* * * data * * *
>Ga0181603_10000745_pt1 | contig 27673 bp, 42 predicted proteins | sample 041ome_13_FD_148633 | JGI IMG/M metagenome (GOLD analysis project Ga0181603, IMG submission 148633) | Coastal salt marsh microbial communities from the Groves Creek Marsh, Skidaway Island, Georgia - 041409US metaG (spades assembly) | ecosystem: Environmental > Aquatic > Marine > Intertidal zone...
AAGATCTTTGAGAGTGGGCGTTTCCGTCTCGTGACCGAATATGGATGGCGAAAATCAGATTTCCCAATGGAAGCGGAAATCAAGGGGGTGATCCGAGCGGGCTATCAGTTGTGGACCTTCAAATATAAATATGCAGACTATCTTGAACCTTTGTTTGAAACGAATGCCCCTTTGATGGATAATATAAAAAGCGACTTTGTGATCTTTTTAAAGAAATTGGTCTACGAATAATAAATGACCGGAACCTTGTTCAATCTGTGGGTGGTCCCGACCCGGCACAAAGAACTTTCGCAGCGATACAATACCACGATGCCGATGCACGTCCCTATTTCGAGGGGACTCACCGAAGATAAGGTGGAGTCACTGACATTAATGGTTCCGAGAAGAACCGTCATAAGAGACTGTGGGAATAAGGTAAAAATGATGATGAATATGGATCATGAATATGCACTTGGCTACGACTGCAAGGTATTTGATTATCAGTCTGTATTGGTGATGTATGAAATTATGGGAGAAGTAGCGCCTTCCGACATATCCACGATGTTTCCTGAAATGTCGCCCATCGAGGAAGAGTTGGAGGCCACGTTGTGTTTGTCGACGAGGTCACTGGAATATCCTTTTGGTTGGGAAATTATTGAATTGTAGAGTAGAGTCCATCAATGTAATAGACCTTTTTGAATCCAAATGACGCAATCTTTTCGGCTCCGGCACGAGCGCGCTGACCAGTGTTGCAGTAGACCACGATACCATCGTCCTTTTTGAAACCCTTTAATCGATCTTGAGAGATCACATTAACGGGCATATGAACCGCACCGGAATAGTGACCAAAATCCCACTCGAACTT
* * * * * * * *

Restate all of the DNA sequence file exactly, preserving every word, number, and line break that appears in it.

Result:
>Ga0181603_10000745_pt1 | contig 27673 bp, 42 predicted proteins | sample 041ome_13_FD_148633 | JGI IMG/M metagenome (GOLD analysis project Ga0181603, IMG submission 148633) | Coastal salt marsh microbial communities from the Groves Creek Marsh, Skidaway Island, Georgia - 041409US metaG (spades assembly) | ecosystem: Environmental > Aquatic > Marine > Intertidal zone...
AAGATCTTTGAGAGTGGGCGTTTCCGTCTCGTGACCGAATATGGATGGCGAAAATCAGATTTCCCAATGGAAGCGGAAATCAAGGGGGTGATCCGAGCGGGCTATCAGTTGTGGACCTTCAAATATAAATATGCAGACTATCTTGAACCTTTGTTTGAAACGAATGCCCCTTTGATGGATAATATAAAAAGCGACTTTGTGATCTTTTTAAAGAAATTGGTCTACGAATAATAAATGACCGGAACCTTGTTCAATCTGTGGGTGGTCCCGACCCGGCACAAAGAACTTTCGCAGCGATACAATACCACGATGCCGATGCACGTCCCTATTTCGAGGGGACTCACCGAAGATAAGGTGGAGTCACTGACATTAATGGTTCCGAGAAGAACCGTCATAAGAGACTGTGGGAATAAGGTAAAAATGATGATGAATATGGATCATGAATATGCACTTGGCTACGACTGCAAGGTATTTGATTATCAGTCTGTATTGGTGATGTATGAAATTATGGGAGAAGTAGCGCCTTCCGACATATCCACGATGTTTCCTGAAATGTCGCCCATCGAGGAAGAGTTGGAGGCCACGTTGTGTTTGTCGACGAGGTCACTGGAATATCCTTTTGGTTGGGAAATTATTGAATTGTAGAGTAGAGTCCATCAATGTAATAGACCTTTTTGAATCCAAATGACGCAATCTTTTCGGCTCCGGCACGAGCGCGCTGACCAGTGTTGCAGTAGACCACGATACCATCGTCCTTTTTGAAACCCTTTAATCGATCTTGAGAGATCACATTAACGGGCATATGAACCGCACCGGAATAGTGACCAAAATCCCACTCGAACTT